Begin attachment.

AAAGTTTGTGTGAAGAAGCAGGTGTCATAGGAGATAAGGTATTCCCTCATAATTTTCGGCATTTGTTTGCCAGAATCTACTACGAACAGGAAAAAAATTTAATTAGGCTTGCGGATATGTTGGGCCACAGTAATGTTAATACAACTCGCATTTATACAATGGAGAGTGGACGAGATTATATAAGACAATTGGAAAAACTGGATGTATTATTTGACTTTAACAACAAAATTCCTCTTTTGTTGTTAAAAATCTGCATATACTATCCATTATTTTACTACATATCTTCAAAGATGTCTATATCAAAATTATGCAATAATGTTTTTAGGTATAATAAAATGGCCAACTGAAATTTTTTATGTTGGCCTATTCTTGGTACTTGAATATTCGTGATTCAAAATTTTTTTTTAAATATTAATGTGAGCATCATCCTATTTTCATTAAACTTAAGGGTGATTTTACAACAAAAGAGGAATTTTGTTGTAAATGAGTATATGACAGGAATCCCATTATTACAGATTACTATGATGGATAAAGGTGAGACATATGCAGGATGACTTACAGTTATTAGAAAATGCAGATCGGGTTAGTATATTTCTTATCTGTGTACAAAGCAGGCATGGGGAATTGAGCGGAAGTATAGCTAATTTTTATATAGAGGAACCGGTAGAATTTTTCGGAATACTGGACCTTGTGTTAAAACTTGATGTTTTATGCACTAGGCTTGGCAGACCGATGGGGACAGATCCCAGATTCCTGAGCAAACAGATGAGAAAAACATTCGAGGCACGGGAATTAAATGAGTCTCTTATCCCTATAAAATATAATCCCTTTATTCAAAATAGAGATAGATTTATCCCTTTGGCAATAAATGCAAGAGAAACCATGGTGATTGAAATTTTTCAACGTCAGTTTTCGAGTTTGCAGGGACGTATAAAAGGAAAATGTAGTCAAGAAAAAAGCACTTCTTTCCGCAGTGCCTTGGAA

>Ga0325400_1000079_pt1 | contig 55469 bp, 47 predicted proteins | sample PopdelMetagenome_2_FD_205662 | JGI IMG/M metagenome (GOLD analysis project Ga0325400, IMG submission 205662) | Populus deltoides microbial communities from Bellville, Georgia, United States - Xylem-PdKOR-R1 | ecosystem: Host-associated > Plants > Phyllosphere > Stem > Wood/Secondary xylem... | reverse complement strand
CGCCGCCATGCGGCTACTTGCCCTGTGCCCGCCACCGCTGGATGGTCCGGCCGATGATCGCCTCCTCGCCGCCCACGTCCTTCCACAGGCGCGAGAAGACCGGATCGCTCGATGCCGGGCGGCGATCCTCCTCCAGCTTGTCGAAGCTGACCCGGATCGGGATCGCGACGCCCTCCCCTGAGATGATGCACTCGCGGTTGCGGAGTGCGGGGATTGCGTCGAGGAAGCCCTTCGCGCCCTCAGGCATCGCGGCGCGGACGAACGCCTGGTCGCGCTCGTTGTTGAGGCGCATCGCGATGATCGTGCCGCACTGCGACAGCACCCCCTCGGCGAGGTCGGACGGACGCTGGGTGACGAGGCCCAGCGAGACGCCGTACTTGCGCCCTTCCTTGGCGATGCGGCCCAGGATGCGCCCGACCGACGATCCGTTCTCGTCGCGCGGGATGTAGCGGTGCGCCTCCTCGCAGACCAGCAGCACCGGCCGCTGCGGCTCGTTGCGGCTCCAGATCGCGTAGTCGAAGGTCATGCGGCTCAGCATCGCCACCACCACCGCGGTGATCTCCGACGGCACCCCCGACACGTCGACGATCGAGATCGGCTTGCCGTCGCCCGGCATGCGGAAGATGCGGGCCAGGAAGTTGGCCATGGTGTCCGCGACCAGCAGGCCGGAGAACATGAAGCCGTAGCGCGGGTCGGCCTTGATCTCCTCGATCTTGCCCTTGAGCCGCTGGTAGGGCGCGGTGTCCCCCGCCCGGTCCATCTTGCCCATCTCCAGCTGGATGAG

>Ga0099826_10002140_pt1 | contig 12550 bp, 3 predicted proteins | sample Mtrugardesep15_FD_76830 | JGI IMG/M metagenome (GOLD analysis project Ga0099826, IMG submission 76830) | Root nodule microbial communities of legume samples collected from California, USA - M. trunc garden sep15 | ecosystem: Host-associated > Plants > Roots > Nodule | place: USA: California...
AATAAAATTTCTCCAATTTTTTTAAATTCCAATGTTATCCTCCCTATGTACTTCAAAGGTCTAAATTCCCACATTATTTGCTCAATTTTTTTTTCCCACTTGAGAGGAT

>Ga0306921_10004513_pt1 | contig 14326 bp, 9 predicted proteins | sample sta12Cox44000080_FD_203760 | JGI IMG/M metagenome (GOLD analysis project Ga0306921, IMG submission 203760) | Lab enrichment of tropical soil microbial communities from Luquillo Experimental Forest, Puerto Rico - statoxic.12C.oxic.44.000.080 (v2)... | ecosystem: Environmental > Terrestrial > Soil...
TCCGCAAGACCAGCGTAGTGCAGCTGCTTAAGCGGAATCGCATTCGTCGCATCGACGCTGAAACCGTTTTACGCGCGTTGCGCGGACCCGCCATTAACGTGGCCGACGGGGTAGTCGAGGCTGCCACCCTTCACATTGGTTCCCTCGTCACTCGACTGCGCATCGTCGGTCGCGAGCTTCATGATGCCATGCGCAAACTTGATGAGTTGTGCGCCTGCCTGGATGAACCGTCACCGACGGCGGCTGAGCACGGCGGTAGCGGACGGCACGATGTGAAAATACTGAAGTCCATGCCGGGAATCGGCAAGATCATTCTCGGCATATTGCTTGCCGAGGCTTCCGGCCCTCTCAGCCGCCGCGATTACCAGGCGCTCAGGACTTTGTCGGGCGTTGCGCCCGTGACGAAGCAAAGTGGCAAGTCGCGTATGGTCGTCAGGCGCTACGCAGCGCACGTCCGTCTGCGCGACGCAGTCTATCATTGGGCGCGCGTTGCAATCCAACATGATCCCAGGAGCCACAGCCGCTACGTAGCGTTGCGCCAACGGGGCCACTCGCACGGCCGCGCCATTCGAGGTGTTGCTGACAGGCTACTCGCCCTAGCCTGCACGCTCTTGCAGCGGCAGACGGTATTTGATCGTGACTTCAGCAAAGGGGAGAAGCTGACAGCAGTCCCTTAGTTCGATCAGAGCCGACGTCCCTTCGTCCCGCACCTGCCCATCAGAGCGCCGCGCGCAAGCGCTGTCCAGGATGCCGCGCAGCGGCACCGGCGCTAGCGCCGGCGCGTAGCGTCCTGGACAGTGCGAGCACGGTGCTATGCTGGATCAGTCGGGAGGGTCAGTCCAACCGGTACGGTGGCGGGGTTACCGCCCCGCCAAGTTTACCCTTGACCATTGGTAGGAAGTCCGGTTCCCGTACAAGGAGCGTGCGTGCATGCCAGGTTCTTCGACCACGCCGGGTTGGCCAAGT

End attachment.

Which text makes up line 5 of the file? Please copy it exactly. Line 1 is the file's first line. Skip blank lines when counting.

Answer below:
AATAAAATTTCTCCAATTTTTTTAAATTCCAATGTTATCCTCCCTATGTACTTCAAAGGTCTAAATTCCCACATTATTTGCTCAATTTTTTTTTCCCACTTGAGAGGAT